Half a century after Martin Luther King Jr. stood on the steps of Washington’s Lincoln Memorial, peered out at a crowd of 250,000 people and delivered the now famous “I Have A Dream” speech, a new generation of Americans were yesterday admonished to keep the dream alive and make it their own.
Addressing an estimated 100,000 people marking the 50th anniversary of the March on Washington, Prime Minister Perry Christie said it was a time for renewal, but above all, a time for rededication to the dream that MLK Jr. championed throughout his life.
“…Stand up for right and not for wrong, for love and not for hate. It is the timelessness and universality of the message that he proclaimed and the heroic majesty of his personal example that explains why Martin Luther King Jr. is as relevant today, as compelling today, as inspirational today as he was 50 years ago, when from these very precincts he delivered the oration that rocked the conscience of America and the world,” the prime minister said.
“When he spoke as he did that day, we somehow knew, we somehow felt that his message was coming from a place that was not only deep within himself, but deep within us all. He had awakened to the call of that place and was rousing us from our slumber so that we could take our own inner soundings and hear it too. In so doing, he gave language to our deepest yearnings for a better life. His work remains unfinished. May the light of his flame continue to guide us, each in his own nation to continue the work of Martin Luther King.”
Mr. Christie spoke for only a few minutes, but was the only Caribbean leader to address the crowd.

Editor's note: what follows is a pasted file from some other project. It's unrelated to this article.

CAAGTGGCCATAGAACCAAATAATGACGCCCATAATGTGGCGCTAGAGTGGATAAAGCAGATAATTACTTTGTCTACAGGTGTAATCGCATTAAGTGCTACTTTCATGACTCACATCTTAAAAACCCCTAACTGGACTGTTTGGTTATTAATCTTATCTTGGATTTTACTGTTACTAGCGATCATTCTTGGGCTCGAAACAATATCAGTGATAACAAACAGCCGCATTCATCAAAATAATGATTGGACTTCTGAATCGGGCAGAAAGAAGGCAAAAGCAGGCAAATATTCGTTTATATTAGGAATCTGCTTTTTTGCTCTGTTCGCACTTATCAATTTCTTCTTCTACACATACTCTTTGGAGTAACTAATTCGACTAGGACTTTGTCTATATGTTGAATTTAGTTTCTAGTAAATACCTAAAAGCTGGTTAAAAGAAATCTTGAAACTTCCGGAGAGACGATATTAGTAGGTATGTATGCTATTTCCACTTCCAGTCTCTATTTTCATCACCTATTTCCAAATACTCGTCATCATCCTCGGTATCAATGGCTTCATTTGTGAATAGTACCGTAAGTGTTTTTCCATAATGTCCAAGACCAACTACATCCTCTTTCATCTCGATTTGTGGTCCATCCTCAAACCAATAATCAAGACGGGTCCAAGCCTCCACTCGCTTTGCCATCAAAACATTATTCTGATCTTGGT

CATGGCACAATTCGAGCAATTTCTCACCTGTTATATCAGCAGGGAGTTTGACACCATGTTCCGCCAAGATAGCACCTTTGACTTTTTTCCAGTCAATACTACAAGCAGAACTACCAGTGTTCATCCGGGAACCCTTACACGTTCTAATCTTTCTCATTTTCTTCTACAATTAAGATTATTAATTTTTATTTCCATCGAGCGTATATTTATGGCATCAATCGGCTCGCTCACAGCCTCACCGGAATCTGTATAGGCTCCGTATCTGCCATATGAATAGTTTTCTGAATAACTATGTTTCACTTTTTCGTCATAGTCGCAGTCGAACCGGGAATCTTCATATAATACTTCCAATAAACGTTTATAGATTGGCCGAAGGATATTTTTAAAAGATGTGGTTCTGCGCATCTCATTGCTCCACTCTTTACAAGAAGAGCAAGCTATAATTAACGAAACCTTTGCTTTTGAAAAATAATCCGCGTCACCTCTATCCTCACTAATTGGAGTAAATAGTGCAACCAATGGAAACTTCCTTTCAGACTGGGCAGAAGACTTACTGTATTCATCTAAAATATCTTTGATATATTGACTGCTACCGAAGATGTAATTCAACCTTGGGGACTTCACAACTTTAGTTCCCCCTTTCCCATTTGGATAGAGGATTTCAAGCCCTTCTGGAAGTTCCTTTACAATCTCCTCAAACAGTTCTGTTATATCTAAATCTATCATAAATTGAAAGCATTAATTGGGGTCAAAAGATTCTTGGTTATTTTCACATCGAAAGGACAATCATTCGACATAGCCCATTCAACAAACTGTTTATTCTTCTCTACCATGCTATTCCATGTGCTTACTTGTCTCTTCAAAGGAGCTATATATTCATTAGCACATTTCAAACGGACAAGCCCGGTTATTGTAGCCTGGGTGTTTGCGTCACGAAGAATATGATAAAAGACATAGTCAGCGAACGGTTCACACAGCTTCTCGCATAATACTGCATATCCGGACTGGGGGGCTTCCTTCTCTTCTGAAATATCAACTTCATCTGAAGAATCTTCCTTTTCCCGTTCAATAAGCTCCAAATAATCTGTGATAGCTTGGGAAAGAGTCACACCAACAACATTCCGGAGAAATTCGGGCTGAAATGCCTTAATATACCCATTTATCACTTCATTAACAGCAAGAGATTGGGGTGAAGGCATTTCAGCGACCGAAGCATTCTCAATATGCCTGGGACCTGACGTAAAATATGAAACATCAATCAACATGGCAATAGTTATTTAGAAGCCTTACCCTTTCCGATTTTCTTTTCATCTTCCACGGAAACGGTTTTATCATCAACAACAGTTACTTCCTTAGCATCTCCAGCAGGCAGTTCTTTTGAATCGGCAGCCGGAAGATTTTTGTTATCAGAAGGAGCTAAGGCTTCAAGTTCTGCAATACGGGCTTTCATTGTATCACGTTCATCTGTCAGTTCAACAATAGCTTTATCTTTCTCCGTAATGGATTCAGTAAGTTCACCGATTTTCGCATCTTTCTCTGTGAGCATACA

The Martin Luther King Foundation invited the prime minister to speak after hearing him address the Trumpet Awards several years ago.
Attendees of the “Let Freedom Ring” event also heard from Myrlie Evers, widow of slain civil rights activist, Medgar Evers; Al Sharpton, president of the National Action Network (NAN); actors Forest Whitaker and Jamie Foxx, media mogul and philanthropist, Oprah Winfrey; Christine King-Farris, MLK Jr’s older sister and only surviving sibling as well as former US presidents, Jimmy Carter and Bill Clinton.
Headlining yesterday’s event was President Barack Obama, America’s first black leader.
Standing in the same spot as did Dr King half a century ago, President Obama spoke of the progress that has been made since the 1963 march as well as his vision for the future.
“To secure the gains this country has made requires constant vigilance, not complacency, by challenging those who erect new barriers to the vote or ensuring that the scales of justice work equally for all and the criminal justice is not simply a pipeline from underfunded schools to overcrowded jails. It requires vigilance” the president said.
“We will suffer the occasional setback, but we win these fights. This country has changed too much. People of goodwill regardless of party are too plentiful for those with ill will to change history’s currents.”